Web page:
The Legend of Zelda: Windwaker, was at one time a very despised Zelda game. Mainly because when it was revealed, the style was unlike anything Zelda had done before, and it rubbed fans the wrong way. But once the game came out, it became an instant classic. Apparently, Nintendo had planned to make a pure sequel to Windwaker for the Gamecube. But instead, the franchise went back to its more visual roots and Twilight Princess was made.

In the upcoming art book The Legend of Zelda: Art & Artifacts, translated by Nintendo Everything, Satoru Takizawa, who worked on Windwaker, talked about how Wind Waker 2 was almost made. And also why it went the Twilight Princess route:

“To tell you the truth, we had begun the initial steps towards creating Windwaker 2 around that time. However, demand for a more Ocarina-like game was growing by the day. We did our very best with Windwaker, and put everything we had into it…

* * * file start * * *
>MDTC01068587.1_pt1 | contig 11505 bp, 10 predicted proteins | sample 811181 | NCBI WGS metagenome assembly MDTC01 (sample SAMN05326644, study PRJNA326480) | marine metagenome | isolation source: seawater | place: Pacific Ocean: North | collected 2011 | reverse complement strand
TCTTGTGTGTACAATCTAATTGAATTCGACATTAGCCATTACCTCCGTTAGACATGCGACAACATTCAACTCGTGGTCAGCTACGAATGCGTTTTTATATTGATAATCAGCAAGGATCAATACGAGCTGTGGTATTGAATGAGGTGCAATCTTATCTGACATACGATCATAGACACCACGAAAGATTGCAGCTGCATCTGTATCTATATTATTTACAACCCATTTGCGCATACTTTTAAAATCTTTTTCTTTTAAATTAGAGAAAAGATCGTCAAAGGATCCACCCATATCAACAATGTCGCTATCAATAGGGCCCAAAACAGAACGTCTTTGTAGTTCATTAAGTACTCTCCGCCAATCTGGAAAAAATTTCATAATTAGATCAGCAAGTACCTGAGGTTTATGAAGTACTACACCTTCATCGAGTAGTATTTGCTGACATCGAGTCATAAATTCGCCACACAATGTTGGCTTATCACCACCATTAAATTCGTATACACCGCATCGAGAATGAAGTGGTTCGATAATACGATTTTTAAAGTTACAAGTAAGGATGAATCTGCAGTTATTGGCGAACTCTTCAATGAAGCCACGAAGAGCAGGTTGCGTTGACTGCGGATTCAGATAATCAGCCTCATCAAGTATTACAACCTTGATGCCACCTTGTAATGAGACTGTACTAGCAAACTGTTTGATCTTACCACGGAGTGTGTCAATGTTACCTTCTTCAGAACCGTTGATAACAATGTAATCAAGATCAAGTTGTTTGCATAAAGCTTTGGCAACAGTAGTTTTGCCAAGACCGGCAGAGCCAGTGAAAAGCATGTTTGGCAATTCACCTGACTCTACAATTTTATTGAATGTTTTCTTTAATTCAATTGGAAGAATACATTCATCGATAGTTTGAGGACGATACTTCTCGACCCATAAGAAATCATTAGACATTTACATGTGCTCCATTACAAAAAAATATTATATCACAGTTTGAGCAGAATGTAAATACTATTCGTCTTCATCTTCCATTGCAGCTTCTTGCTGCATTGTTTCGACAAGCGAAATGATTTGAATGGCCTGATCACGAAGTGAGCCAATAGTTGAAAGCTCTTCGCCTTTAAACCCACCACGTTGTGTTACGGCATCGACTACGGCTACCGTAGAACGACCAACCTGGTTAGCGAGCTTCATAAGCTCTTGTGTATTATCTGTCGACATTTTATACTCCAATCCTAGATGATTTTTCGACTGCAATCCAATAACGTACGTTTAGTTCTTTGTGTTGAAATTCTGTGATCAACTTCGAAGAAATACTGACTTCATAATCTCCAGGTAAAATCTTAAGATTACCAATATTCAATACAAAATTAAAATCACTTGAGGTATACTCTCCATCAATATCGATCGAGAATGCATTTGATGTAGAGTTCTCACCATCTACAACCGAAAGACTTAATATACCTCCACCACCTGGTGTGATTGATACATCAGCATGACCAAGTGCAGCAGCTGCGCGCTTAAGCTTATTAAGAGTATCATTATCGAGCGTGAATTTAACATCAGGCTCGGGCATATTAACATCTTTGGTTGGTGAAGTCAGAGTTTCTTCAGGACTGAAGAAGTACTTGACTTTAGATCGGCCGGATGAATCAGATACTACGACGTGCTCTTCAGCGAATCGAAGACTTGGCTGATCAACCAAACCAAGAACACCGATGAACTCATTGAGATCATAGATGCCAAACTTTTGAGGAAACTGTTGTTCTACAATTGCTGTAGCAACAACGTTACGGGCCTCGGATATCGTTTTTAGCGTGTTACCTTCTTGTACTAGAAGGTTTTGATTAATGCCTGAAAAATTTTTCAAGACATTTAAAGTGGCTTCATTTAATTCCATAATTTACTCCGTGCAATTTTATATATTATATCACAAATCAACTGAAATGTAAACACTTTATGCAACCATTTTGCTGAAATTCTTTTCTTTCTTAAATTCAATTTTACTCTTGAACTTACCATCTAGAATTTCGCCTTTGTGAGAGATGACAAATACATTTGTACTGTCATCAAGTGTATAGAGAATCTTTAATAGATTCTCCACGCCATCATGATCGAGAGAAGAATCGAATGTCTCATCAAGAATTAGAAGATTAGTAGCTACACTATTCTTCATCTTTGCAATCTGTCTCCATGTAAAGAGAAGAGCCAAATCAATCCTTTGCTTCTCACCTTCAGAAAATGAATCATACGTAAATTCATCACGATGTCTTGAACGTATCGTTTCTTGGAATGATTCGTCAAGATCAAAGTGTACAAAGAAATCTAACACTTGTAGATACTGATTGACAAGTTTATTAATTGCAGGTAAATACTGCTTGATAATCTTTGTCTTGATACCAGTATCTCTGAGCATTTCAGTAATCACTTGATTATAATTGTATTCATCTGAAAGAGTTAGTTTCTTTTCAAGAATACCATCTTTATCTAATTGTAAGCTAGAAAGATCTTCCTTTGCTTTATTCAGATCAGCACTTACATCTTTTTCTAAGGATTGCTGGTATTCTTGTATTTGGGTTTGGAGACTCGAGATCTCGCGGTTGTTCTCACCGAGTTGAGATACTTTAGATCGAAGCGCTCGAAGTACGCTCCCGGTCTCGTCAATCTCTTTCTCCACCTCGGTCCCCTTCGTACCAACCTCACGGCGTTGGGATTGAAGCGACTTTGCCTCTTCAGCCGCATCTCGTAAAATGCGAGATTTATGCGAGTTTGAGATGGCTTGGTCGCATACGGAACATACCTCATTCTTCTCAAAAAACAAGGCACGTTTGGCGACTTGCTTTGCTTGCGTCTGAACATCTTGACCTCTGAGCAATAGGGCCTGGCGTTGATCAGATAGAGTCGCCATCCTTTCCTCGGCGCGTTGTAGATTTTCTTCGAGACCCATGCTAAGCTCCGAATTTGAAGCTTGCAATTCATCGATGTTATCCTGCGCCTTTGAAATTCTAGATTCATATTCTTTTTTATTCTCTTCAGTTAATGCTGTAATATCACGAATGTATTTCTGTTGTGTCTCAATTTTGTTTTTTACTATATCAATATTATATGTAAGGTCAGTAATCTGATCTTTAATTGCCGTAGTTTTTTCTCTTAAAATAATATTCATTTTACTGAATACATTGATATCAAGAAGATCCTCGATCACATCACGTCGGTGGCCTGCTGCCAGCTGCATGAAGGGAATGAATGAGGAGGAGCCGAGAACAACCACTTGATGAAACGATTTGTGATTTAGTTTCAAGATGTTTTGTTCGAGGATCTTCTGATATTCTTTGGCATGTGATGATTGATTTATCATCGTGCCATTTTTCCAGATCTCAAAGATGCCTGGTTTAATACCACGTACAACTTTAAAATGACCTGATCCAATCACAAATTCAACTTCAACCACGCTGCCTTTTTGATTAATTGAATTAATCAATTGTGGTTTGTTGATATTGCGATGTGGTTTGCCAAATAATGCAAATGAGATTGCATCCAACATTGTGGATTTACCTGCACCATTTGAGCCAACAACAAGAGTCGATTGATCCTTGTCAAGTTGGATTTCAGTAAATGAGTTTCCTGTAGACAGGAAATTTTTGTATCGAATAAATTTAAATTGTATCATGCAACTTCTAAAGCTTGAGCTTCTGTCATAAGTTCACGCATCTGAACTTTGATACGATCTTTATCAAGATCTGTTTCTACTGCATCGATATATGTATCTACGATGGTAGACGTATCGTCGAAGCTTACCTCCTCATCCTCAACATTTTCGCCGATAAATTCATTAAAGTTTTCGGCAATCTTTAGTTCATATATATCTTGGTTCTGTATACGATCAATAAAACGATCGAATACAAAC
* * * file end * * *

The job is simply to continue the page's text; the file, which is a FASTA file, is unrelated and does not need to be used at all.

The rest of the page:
However, Windwaker 2 would have taken place in a more land-based setting, rather than on the sea, so that we could have Link gallop across the land on a horse. But Link’s proportions in Windwaker weren’t very well suited for riding on horseback, he was too short, and an adult version of Toon Link did not seem appropriate either. So, while we were stuck on those problems, we became aware of the greater demand for a more realistic, taller Link. High-budget live-action fantasy movies were also huge at the time, so with all things considered, we decided to have at it.”

Ironically enough, Windwaker did technically get a sequel in the form of Phantom Hourglass. Then, another Zelda game was made in the same style as Windwaker, Spirit Tracks.

About The Author

Todd Black

A self-proclaimed Nintendo fanboy, born, bred, and Mushroom fed! He’s owned every Nintendo hand-held, and every console since the SNES. He loved games so much he went and got a video game degree and dreams of writing video stories